Saturday, January 01, 2005

Practical Libertarianism for Americans: Part I


This is a brief excerpt of Part I of a nine-part work in progress. I welcome constructive criticisms and suggestions. Please send an e-mail to: libertycorner-at-sbcglobal-dot-net .

This essay is an explanation and examination of libertarianism by a libertarian who comes to his "faith" from experience, rather than from the precincts of philosophy or law. Die-hard libertarians will find nothing new here but my particular interpretation of libertarianism. I am writing for neophyte libertarians and curious non-libertarians who seek a practical guide to the origins, principles, and policy implications of libertarianism.

My focus is on American libertarianism because the Constitution of the United States of America holds the promise of liberty. Building on that promise, Americans can strive to perfect liberty in the United States. But the rest of the world isn't bound by our Constitution, and it is foolish to think that the rest of the world prizes America's liberty....

As you read what follows, please keep these points in mind:
  • Equality before the law is a noble ideal, as long as the law serves everyone's liberty.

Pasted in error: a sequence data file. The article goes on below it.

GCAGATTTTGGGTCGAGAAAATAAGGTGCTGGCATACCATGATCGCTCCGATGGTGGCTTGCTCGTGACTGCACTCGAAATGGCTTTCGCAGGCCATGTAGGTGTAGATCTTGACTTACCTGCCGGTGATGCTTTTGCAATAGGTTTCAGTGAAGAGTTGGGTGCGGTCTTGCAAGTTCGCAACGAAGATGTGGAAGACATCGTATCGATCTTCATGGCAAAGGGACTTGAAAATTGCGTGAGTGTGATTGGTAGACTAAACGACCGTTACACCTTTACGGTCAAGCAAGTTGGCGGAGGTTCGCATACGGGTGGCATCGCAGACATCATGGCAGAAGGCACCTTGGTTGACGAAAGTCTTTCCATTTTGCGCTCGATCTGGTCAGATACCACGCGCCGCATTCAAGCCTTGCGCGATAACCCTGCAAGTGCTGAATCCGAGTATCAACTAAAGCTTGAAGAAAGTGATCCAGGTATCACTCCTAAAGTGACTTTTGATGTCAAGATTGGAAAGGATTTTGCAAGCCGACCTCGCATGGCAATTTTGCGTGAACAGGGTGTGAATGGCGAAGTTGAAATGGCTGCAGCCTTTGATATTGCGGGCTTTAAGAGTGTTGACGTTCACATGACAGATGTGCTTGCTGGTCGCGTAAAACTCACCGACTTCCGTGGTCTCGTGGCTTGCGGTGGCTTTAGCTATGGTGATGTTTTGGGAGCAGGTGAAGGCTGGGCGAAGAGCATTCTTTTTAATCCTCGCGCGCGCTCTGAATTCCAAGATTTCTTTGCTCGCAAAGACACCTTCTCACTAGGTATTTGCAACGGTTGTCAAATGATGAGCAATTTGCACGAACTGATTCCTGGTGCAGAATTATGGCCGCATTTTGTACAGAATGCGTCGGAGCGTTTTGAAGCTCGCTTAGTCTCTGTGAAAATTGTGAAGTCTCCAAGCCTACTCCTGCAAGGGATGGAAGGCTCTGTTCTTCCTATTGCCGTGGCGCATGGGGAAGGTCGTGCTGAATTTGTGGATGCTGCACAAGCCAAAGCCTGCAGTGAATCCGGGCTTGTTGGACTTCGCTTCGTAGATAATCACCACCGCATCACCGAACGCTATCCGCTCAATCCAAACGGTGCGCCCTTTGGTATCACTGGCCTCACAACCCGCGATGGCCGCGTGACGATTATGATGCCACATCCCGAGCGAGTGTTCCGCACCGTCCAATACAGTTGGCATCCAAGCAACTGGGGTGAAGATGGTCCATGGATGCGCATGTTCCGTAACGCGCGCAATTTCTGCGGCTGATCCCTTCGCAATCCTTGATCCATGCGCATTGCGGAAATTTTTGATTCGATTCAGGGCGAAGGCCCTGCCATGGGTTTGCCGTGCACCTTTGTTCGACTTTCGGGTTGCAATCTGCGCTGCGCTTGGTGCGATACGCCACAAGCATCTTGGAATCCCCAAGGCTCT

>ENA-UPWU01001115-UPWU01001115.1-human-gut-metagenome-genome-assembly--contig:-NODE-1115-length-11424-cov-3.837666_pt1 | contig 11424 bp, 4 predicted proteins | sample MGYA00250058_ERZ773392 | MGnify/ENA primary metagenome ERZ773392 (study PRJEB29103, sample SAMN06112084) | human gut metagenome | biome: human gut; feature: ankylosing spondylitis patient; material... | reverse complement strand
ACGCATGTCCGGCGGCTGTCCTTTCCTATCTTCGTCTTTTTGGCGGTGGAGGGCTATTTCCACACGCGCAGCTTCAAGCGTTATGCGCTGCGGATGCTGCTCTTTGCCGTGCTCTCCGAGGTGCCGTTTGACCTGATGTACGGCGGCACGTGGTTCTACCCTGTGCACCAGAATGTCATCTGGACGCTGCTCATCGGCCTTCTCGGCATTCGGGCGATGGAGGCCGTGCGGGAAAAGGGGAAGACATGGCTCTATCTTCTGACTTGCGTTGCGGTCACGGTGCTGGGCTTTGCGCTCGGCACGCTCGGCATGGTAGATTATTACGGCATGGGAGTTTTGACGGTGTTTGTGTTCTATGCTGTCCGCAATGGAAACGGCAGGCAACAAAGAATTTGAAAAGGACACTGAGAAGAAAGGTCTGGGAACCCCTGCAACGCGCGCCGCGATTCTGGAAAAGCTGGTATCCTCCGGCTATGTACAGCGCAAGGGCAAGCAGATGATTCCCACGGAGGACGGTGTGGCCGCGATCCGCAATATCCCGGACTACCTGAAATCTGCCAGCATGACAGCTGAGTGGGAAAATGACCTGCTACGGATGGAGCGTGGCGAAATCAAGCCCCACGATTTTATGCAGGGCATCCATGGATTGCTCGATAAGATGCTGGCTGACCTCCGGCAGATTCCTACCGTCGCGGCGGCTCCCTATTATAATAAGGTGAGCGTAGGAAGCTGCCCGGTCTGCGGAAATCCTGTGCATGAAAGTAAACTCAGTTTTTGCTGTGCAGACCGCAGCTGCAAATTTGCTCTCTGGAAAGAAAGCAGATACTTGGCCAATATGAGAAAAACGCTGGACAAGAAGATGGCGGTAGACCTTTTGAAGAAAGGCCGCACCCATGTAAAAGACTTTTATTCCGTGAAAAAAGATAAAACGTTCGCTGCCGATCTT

• Liberty is indivisible; to restrict economic liberty is to restrict social and political liberty.
  • Prosperity is a concomitant of liberty, not its enemy.
  • Prosperity isn't a zero-sum game. Absent corporate welfare and protective regulation (both of which are anti-libertarian), the wealthy get that way not by robbing others but by providing jobs, products, and services for them.
  • Liberty comes from the people -- or the liberty-minded among them -- not from the state. Yet, the state -- properly governed by the people's representatives -- can serve as a bulwark of liberty.
  • The American state's first and foremost obligation is to protect the lives and liberty of American citizens; the Constitution is not a suicide pact.
Finally, there are many paths to libertarianism, as I'll discuss. But there are libertarian purists who put great stock in following the "right" path. I'm not of that ilk. What matters, in the end, is whether you believe that life would be better with a much smaller, far less intrusive, and far less costly government -- one that's focused on defending your liberty -- and whether you act accordingly.

Click here for the full text of Part I.